Led by PTA President Crystal King, the parents fought back, joining local elected officials and my office, which produced a report tracing the DOE’s history of ignoring concerns from parents about Penaherrera for years. At the 11th hour the school was saved, but this last-minute reversal would never have been necessary if the DOE had been willing to listen to the PS 114 community from the start. Continuing a policy of closing schools first and asking questions later will only widen the gap between your agency and parents. Instead, I urge you as chancellor to use closure as a last resort, following a real effort to give struggling schools support, including teacher training.

There are more than 165,000 students with disabilities in public schools. Their parents face greater challenges than many others, but instead of being helped by the DOE, they are often forced to fight against its bureaucracy. Elisa Gravitch of Staten Island has a 10-year-old son, Kyle, who is on the autism spectrum. At his elementary school, Kyle was in an autism spectrum disorder NEST program, which creates a balanced and supportive learning environment.

As his elementary education came to an end, Gravitch wanted the DOE to put Kyle in a middle school that would provide the same educational and social supports. But for more than a year the DOE repeatedly ignored or dismissed requests from Gravitch and other parents with children in the program. It took public intervention by local officials and my office for the DOE to finally hear these parents and put their children in the school that best fit their needs.

With everything parents of students with disabilities already have to deal with, it should not take a lobbying campaign for their voices to be heard. Under your leadership, the DOE will be implementing an important reform effort to make all community schools more inclusive to students with disabilities. In order to make these reforms work, you must be more supportive than your predecessor of parents of students with disabilities and willing to take their input.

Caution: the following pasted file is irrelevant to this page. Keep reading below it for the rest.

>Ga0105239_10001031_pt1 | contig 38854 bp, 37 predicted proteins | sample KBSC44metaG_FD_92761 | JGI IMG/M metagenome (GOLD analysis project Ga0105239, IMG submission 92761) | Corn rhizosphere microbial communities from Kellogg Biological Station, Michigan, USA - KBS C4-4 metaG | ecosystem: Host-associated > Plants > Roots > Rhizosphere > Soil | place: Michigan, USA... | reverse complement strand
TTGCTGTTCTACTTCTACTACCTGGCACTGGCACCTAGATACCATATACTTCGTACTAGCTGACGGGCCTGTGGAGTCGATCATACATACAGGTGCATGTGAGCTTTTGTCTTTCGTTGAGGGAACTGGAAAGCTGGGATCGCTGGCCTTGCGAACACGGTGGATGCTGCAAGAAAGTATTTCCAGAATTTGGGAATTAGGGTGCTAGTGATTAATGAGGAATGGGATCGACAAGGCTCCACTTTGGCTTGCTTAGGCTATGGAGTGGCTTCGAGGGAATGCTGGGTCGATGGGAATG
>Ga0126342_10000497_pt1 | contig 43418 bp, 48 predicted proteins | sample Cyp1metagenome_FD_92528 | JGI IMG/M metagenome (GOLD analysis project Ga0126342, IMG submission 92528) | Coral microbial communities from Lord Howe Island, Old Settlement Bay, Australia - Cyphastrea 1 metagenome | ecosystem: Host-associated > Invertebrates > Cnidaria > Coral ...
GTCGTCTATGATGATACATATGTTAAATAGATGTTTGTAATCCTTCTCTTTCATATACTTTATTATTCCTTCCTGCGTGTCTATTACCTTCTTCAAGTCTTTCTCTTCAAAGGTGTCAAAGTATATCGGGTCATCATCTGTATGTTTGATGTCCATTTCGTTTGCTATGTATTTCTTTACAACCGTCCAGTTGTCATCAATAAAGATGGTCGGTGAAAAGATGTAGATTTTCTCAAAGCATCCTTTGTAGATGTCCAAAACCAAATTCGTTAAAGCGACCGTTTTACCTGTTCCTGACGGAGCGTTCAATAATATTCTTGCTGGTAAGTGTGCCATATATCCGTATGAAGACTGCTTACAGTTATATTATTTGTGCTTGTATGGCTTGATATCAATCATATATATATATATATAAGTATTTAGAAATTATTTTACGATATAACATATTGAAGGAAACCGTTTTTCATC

Finally, the most immediate issue facing our school system today is the mayor’s proposal to fire more than 4,600 teachers. This threat is not a new one. This is the second budget cycle in which the mayor has threatened to eliminate thousands of teachers and then changed his mind seconds before the clock ran out.

But while this year’s budget dynamics make the prospect of serious layoffs more real, the mayor has made it clear that his agenda puts the repeal of last in, first out before everything else. We need a new system for evaluating teachers that accounts for student performance, but prioritizing this political fight over keeping teachers in the classroom is too great a risk to take. You need to show independence from City Hall by working first to stop thousands of teachers from being laid off instead of pursuing the mayor’s political agenda.

You will most likely be the last chancellor of this administration. This is a real opportunity to improve upon Bloomberg’s education legacy and to end the history of tension between parents and our school system. Giving parents a real voice in policy decisions, providing them with the support they need and asking them to contribute to their children’s education will make our schools better. I hope you will join me in working with parents and education stakeholders to make this vision a reality.

Bill de Blasio

City Public Advocate